While all answers are methods of authentication, a shared secret would not count in this instance. This is due to the fact that the knowledge portion of multifactor authentication is already covered by the use of a password and would not count towards being an MFA mechanism. MFA is requires at least two of the following: something you know, something you have or something you are.
Multi-factor authentication (MFA; encompassing two-factor authentication, or 2FA, along with similar terms) is an electronic authentication method in which a user is granted access to a website or application only after successfully presenting two or more pieces of evidence (or factors) to an authentication mechanism: knowledge (something only the user knows), possession (something only the user has), and inherence (something only the user is). MFA protects user data—which may include personal identification or financial assets—from being accessed by an unauthorized third party that may have been able to discover, for example, a single password.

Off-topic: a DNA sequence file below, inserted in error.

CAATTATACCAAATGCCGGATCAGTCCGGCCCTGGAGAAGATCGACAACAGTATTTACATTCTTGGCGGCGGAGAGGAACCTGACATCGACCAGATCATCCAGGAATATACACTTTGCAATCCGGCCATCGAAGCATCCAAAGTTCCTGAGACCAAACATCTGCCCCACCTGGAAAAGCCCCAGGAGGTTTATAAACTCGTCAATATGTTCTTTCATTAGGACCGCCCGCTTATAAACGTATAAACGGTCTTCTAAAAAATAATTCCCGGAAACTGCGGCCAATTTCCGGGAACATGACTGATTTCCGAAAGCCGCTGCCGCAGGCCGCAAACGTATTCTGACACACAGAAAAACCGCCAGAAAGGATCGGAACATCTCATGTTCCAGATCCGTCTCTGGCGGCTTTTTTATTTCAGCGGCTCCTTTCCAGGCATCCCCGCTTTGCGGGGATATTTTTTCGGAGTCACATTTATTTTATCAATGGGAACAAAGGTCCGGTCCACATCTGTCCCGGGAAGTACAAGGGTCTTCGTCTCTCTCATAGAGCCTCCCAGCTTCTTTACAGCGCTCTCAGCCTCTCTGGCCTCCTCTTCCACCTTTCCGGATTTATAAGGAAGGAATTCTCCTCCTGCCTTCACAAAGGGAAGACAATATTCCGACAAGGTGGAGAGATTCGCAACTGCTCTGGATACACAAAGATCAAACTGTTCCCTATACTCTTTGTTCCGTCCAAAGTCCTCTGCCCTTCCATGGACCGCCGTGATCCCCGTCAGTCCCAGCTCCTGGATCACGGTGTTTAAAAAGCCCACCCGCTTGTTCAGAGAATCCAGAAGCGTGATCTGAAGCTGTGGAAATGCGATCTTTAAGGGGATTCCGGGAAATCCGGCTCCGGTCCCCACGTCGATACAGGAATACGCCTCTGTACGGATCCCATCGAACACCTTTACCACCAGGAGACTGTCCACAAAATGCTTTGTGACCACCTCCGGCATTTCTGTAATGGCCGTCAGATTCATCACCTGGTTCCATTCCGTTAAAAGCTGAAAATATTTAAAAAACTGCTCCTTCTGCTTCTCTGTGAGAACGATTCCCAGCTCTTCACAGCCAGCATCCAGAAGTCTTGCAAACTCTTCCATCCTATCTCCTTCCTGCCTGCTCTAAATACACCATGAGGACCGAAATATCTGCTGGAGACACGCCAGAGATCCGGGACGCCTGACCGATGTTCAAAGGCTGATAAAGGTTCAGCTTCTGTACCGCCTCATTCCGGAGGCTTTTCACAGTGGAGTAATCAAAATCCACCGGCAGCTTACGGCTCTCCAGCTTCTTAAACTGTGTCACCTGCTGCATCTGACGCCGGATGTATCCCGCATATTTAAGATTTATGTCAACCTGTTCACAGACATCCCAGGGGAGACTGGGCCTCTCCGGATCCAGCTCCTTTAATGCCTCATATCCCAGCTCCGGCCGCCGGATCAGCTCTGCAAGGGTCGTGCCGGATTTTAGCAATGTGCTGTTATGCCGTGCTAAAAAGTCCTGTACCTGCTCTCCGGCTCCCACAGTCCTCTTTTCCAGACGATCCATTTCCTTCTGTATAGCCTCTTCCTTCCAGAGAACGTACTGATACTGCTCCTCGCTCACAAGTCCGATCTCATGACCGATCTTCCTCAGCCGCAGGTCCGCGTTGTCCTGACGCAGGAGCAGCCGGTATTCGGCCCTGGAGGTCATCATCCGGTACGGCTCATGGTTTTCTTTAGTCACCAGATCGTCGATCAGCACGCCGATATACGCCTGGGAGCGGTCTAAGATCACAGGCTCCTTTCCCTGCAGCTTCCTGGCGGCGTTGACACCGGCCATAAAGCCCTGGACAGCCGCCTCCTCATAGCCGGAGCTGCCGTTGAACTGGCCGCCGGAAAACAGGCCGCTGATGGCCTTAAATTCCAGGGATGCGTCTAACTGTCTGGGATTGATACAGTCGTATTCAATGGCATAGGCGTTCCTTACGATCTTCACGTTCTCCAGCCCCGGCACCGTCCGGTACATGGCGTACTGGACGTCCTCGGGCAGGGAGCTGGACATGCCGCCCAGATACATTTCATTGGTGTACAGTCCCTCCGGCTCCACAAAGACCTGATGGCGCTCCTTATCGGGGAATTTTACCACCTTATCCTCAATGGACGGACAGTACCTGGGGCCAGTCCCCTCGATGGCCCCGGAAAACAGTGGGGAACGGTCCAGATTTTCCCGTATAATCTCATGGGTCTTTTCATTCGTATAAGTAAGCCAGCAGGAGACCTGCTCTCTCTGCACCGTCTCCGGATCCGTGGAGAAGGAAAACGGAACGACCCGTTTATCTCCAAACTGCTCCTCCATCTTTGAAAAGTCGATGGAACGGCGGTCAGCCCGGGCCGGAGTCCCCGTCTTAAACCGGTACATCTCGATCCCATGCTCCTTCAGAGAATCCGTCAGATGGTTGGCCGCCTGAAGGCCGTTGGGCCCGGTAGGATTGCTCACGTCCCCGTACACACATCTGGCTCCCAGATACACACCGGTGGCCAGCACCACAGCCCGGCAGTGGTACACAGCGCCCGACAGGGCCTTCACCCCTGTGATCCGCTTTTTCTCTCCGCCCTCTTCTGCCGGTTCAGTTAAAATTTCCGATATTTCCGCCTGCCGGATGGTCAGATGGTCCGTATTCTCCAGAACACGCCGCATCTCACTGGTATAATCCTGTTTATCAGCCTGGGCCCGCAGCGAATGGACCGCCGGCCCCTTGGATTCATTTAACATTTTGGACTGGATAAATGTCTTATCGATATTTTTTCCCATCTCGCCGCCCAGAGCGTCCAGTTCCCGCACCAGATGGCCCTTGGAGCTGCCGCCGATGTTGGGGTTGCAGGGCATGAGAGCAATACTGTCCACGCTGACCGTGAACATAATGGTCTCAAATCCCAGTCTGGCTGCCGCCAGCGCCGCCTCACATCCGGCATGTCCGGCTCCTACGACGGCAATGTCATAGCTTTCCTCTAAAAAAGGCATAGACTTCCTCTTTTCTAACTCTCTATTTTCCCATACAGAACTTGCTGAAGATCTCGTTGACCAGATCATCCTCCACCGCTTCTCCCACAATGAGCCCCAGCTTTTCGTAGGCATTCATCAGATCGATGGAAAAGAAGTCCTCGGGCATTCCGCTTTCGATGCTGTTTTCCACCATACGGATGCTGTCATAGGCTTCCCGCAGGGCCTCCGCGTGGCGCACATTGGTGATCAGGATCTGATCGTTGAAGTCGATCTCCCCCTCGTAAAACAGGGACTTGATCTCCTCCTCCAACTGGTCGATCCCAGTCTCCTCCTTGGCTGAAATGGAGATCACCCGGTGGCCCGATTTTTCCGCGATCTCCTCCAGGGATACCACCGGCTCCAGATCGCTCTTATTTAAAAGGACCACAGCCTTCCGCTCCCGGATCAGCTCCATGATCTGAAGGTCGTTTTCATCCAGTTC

A third-party authenticator (TPA) app enables two-factor authentication, usually by showing a randomly generated and frequently changing code to use for authentication.